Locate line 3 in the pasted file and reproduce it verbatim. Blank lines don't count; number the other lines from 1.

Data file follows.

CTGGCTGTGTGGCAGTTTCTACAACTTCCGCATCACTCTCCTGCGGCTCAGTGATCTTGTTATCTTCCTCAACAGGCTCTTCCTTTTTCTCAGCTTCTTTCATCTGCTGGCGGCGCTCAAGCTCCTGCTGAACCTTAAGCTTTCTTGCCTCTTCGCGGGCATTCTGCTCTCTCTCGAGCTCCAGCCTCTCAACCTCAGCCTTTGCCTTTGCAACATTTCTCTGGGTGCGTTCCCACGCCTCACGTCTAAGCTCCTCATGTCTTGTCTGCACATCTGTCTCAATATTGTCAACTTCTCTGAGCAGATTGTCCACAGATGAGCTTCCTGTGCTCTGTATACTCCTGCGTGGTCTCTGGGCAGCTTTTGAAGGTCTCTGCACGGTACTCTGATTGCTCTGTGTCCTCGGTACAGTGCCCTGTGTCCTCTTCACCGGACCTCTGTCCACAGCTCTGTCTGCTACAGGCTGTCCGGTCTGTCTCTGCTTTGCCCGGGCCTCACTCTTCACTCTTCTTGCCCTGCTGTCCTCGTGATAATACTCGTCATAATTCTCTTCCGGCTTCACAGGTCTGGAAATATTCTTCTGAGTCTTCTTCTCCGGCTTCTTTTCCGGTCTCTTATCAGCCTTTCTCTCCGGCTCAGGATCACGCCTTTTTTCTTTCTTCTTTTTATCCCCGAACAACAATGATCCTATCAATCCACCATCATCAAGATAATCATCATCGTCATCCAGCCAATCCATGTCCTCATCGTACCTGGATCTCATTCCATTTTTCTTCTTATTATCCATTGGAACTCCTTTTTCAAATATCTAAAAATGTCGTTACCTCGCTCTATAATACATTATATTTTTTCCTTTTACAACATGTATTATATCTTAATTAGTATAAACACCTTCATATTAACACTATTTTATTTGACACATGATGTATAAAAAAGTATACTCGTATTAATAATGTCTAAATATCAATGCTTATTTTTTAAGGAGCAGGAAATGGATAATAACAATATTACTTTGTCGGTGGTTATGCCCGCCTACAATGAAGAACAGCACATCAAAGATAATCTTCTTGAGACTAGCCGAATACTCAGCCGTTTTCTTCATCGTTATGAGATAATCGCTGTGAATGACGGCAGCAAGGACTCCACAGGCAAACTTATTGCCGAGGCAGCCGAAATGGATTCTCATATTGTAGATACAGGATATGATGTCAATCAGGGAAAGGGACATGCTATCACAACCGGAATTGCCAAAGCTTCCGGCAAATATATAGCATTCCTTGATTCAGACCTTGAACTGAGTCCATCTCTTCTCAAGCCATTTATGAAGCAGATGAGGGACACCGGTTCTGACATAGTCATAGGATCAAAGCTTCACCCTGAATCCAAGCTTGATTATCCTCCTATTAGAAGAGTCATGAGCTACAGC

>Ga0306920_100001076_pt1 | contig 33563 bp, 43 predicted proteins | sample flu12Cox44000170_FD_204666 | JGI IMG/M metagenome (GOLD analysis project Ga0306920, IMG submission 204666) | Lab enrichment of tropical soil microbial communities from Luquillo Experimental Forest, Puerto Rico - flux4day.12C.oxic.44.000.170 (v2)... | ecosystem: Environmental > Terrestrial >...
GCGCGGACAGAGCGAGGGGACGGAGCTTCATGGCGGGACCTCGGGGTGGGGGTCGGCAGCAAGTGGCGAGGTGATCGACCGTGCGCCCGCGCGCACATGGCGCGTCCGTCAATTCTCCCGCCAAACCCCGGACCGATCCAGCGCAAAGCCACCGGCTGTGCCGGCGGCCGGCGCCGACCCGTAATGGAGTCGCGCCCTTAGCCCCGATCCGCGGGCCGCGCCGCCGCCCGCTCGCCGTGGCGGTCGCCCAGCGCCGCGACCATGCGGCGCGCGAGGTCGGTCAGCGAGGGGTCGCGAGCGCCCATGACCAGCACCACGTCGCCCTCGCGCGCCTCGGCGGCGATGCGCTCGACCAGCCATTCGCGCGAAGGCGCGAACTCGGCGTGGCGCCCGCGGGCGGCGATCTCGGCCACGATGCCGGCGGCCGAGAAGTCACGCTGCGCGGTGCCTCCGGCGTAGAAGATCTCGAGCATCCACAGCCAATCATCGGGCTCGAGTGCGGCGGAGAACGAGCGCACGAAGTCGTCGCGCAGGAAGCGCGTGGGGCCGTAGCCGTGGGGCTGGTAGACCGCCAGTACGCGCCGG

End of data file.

GCGCGGACAGAGCGAGGGGACGGAGCTTCATGGCGGGACCTCGGGGTGGGGGTCGGCAGCAAGTGGCGAGGTGATCGACCGTGCGCCCGCGCGCACATGGCGCGTCCGTCAATTCTCCCGCCAAACCCCGGACCGATCCAGCGCAAAGCCACCGGCTGTGCCGGCGGCCGGCGCCGACCCGTAATGGAGTCGCGCCCTTAGCCCCGATCCGCGGGCCGCGCCGCCGCCCGCTCGCCGTGGCGGTCGCCCAGCGCCGCGACCATGCGGCGCGCGAGGTCGGTCAGCGAGGGGTCGCGAGCGCCCATGACCAGCACCACGTCGCCCTCGCGCGCCTCGGCGGCGATGCGCTCGACCAGCCATTCGCGCGAAGGCGCGAACTCGGCGTGGCGCCCGCGGGCGGCGATCTCGGCCACGATGCCGGCGGCCGAGAAGTCACGCTGCGCGGTGCCTCCGGCGTAGAAGATCTCGAGCATCCACAGCCAATCATCGGGCTCGAGTGCGGCGGAGAACGAGCGCACGAAGTCGTCGCGCAGGAAGCGCGTGGGGCCGTAGCCGTGGGGCTGGTAGACCGCCAGTACGCGCCGG